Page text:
Mr. Onuoha says it’s unlikely that Gabon will return to democratic rule any time soon. Instead, he says, there may be a transition of Gen. Nguema into a civilian head, at worst, or a transfer of power to a person he prefers, at best.

“Depending on [the] constellation of forces and the desperation to consolidate his power, he may undertake domestic and foreign policies that will whittle down the influence of France as a masterstroke to garner popular support at home and quickly consolidate power in an environment already characterized by growing anti-French sentiments in West and Central Africa,” Mr. Onuoha said.

Groups, Countries Condemn Coup

Central Africa’s political bloc, ECCAS, has condemned the coup and announced an “imminent” meeting of heads of state to determine how to respond. The African Union also condemned the military takeover, calling on the military to ensure the safety of Mr. Bongo and his family, and said it was “immediately” suspending the participation of Gabon in all its activities, organs, and institutions.
U.N. Secretary-General António Guterres “firmly condemned“ the coup and said that “serious infringements of fundamental freedoms” appeared to have taken place during the recent elections.

France, Gabon’s former colonial ruler, equally condemned the coup. If successful, the Gabon coup would be the eighth in West and Central Africa since 2020.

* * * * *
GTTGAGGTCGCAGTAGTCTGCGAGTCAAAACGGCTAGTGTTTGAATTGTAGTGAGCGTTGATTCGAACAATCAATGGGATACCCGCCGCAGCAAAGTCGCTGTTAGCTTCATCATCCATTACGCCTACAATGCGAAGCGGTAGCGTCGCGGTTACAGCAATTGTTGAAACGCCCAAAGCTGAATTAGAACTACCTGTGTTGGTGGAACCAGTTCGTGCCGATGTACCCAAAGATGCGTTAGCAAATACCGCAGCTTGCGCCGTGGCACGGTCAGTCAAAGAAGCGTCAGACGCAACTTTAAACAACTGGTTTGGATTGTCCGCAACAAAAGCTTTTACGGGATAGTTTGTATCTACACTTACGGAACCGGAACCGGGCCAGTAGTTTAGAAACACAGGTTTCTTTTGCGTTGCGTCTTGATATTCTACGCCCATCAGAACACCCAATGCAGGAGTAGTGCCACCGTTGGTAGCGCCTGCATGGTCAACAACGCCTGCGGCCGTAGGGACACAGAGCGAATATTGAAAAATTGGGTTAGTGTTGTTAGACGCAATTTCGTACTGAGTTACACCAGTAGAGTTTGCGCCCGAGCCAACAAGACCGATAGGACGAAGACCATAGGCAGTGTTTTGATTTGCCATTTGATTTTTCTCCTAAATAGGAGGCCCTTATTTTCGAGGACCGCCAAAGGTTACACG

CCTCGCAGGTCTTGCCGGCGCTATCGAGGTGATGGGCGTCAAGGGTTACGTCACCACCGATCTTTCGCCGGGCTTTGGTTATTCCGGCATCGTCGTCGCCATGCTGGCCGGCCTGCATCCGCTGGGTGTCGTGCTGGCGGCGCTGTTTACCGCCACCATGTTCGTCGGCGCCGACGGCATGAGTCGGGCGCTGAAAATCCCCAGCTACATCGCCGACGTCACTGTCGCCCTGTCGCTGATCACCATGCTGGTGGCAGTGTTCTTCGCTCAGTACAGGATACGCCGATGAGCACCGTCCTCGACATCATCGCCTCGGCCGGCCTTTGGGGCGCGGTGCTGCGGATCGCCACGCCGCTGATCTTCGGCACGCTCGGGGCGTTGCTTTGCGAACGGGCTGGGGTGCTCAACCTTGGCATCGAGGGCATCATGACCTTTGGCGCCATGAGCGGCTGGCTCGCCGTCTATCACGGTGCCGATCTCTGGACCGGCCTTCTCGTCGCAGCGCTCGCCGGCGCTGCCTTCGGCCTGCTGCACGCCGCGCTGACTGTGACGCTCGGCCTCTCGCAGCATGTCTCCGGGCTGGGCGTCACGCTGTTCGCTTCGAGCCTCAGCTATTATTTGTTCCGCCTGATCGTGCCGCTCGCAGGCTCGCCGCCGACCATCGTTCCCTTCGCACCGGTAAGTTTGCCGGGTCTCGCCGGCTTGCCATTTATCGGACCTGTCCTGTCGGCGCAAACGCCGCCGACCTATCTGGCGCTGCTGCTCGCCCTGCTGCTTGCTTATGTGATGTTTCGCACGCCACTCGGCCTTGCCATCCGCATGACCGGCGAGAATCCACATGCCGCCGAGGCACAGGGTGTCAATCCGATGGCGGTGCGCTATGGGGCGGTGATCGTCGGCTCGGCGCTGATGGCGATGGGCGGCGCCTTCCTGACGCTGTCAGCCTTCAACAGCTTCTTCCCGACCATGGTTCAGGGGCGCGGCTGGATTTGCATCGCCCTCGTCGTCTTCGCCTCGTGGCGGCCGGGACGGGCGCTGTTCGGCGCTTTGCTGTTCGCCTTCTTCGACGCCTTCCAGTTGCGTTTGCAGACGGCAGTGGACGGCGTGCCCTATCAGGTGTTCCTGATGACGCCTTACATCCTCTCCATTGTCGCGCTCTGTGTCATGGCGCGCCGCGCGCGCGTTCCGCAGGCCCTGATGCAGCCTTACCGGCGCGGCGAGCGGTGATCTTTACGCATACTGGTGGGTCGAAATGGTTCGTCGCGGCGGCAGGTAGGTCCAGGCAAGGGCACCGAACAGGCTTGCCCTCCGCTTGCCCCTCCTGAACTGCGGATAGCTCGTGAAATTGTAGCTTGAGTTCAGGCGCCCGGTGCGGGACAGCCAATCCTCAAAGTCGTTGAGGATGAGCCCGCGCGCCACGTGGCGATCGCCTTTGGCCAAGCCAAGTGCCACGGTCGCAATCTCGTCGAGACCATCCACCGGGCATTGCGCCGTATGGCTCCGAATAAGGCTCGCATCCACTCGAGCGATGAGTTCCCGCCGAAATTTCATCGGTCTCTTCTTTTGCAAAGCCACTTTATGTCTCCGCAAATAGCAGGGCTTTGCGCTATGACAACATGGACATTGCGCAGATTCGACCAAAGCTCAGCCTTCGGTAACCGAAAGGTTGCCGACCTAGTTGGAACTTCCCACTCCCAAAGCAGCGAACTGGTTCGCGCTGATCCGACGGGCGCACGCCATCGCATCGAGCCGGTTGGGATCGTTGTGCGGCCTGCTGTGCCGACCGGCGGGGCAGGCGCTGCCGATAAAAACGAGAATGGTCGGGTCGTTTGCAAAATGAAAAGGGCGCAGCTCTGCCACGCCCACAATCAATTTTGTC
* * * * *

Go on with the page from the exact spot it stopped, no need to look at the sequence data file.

The most recent coup—in Niger—occurred in July. Military officers have also seized power in Mali, Guinea, Burkina Faso, and Chad, erasing democratic gains since the 1990s and raising concern among foreign powers with strategic interests in the region.
“The population that should have protested against military coups are not protesting; instead, they are celebrating,” said Mr. Manu. “We have also seen that the international community and the international organizations that should reject coups instead just make public statements and follow them with no action.”

China, Russia May Try to ‘Gain More Inroads’

“So long as the people don’t protest and the international community doesn’t act, nothing will stop a coup in any part of Africa today. With this, militaries can more or less do as they wish,” he said.

Mr. Onuoha warned that every sudden change of government in Africa—especially through military intervention—only opens an opportunity for foreign actors to further their interests. China and Russia will likely try to “gain more inroads into Gabon” as France loses its grip on its former colonies, he said.

“Overall, French losses will translate to gains for the other actors,” he said.

“Strategic interests, such as access to oil and military basing considerations, will drive China’s interest, expansion of political and diplomatic holds will underpin Russia’s interest, and the quest to hedge China and Russia’s inroads into Gabon will fuel U.S. and UK interests in relating with the new junta.”